Kid Friendly: depending on age, we find burritos to be easier for our kids to eat than tacos. The salmon is not spicy, combine the above in a larger tortilla, or try it with cooked black beans, rice and avocado if you can't pass off a cabbage slaw.
Vegetarian Option: Use two, large portobello mushrooms in place of the salmon. Use the same marinade, add a few minutes to the cook time on either the grill or in the oven. After grilling, dice the portobellos into chunks to use for filling.
Gluten Free: 100% corn tortillas are naturally gluten free. Larger health food stores stock tortillas, such as Siete, made from alternatively gluten free ingredients.
Low Carb: skip the tortillas and use crispy romaine leaves as a “taco shell.”
Extra Credit: quick pickled onions: 1 peeled red onion, sliced thin. Warm 1/2 cup white wine vinegar, 1/4 cup water, 1 tsp. sea salt and pepper, 1 bay leaf. Put the onion slices in a container that has a lid. Pour the warm liquid over the onions, put the lid on, store them in the fridge until ready to use. They will last a month.
For the Salmon
2 Tbsp. extra virgin olive oil or avocado oil
1 tsp. chili powder
dash of cayenne
1 Tbsp. maple syrup
1/2 tsp. cumin
3/4 tsp. sea salt
1.5 lb filet of wild salmon or fish of choice
fresh lime, to finish
For The Avocado Sauce
2 cloves of garlic
1/2 a bundle fresh cilantro
1 jalapeño, mostly seeded
1/4 cup roasted pepitas/pumpkin seeds
juice of one large lime
3 Tbsp. extra virgin olive oil
1/4 cup water
1/2 tsp. sea salt, to taste
2 medium avocados, pitted
3-4 cups finely shredded cabbage
1/2 a bundle of cilantro, roughly chopped
6 green onions
toasted pepitas, for garnish
hot sauce, optional
pickled onions, optional
Heat your grill to medium low heat. Clean and oil the grates. If the grill sounds like a hassle, preheat the oven to 375 degrees.
Make a paste by mixing the oil, chili powder, cayenne, maple, cumin and salt. Rub it onto the flesh of the fish and let it sit about 15 minutes.
While you wait, make the sauce. In a food processor or blender, combine the garlic, cilantro, jalapeño, pumpkin seeds, lime juice, olive oil, water, salt and pulse a few times. Add the flesh of the avocados and pulse again until combined, but not completely pureed. Your going for a consistency that's thinner than guacamole but thicker than salad dressing. If it looks too thick, taste, and add lime juice or water to thin. Taste for seasoning, set aside in the fridge. Sauce will keep about 3-5 days.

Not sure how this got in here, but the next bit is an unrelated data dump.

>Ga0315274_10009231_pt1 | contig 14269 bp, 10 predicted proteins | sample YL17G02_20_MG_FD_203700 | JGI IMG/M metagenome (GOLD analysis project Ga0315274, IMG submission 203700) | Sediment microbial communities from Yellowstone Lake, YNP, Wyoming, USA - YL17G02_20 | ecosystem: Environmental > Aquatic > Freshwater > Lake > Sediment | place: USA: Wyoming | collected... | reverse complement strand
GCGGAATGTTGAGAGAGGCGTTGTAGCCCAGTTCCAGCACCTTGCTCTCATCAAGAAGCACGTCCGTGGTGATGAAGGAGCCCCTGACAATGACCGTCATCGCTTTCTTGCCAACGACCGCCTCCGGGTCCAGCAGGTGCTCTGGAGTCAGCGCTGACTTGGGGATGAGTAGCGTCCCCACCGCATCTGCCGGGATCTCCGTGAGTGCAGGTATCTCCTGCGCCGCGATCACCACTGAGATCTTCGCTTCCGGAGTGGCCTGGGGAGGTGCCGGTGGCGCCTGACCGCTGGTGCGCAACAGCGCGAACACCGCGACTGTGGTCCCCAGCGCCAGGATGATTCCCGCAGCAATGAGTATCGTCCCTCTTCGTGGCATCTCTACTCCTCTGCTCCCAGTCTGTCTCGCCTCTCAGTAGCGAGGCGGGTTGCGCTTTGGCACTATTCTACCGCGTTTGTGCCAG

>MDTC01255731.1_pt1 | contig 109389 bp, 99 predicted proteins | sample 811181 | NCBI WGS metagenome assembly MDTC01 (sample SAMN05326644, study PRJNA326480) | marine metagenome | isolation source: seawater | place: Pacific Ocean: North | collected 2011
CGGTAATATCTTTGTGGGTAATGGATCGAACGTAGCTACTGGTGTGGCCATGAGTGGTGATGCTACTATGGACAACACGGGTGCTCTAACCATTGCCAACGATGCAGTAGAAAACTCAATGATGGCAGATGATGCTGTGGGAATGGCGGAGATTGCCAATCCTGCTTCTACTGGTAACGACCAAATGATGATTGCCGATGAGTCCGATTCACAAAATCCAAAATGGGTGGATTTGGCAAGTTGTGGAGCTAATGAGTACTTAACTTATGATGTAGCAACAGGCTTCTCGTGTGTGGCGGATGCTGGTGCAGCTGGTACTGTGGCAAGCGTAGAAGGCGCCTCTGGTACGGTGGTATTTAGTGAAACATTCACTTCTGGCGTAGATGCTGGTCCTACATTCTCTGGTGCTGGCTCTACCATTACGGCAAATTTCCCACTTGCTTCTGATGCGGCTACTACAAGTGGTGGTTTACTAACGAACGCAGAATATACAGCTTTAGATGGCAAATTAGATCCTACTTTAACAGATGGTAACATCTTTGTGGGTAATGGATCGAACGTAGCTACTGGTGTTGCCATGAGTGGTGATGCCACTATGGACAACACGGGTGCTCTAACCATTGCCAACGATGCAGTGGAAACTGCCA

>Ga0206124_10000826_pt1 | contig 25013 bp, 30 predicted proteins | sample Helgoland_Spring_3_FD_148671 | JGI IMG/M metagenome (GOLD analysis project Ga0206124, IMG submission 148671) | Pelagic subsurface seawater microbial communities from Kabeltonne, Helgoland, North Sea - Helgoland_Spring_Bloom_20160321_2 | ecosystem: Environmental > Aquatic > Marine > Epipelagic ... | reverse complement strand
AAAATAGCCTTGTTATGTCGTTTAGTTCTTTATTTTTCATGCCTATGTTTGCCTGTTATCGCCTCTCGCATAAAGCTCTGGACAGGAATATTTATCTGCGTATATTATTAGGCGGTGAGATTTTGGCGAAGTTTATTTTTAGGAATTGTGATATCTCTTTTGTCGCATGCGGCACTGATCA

Grill the filet, lid closed, to medium doneness, about 8 minutes. I don’t like flipping the fish on the grill, it’s a mess, so I just cook on one side until it's done. If you’re using the oven, roast the salmon about 10-15 minutes, depending on thickness (you can assume about 10 minutes per inch). Transfer the fish to a platter and let it rest for a few minutes. Squeeze fresh lime juice over the top. Gently flake apart the fish for taco filling.
Toss the cabbage and cilantro with a bit of the green sauce to coat. Warm the tortillas. Assemble your tacos with a spoonful of sauce, portion of fish and generous topping of slaw on top.
Garnish with pepitas and pickled onions, if you've got them.
recipe 04: Date Granola Bars
Ok, ya’ll asked for kids snacks and lunch box bits. I put almonds in these at home, but cannot send them to my kids’ preschool that way. If you’re also in a nut-free situation, you can use a shared yield of pumpkin and sunflower seeds in place of the almonds.
This mixture can also be rolled into balls and chilled. If you’re feeling generous, a sprinkle of chocolate chips can go in the processor too.
Tips of The Week
make ahead: These can be made three days in advance, and kept in an airtight container.
1 cup pitted Medjool dates (about 10)
1/2 cup almonds (slivered, whole, it doesn’t really matter)
Pinch of sea salt
Dash of cinnamon (about 1/2 tsp.)
1 Tbsp. coconut oil
1/2 cup shredded coconut
3/4 cup of old fashioned oats
1-3 Tbsp. water, as needed
In a food processor, add the dates and almonds. Pulse about a dozen times to get coarse pieces. Not a paste, just little pebbles of dates and nuts. Add the salt, cinnamon, coconut oil, coconut, oats and water and pulse again, until it all begins to stick together, and look a bit more homogenous in texture. If the processor can’t move it, add a small splash of water, one tablespoon at a time, until it looks sticky.
Line a pan with parchment paper - a 8-9” if you want them thicker, or something longer if you want a thinner bar, as pictured. Get your hands damp and press the mixture into the pan, in an even layer. Put it in the fridge to chill for at least an hour. Cut them into rectangles or squares, and keep them stored in the fridge until ready to eat.
No, they do not *have* to be refrigerated, but they are tender at room temperature and can fall apart more easily. Handing them to my kids chilled, makes for less crumbs.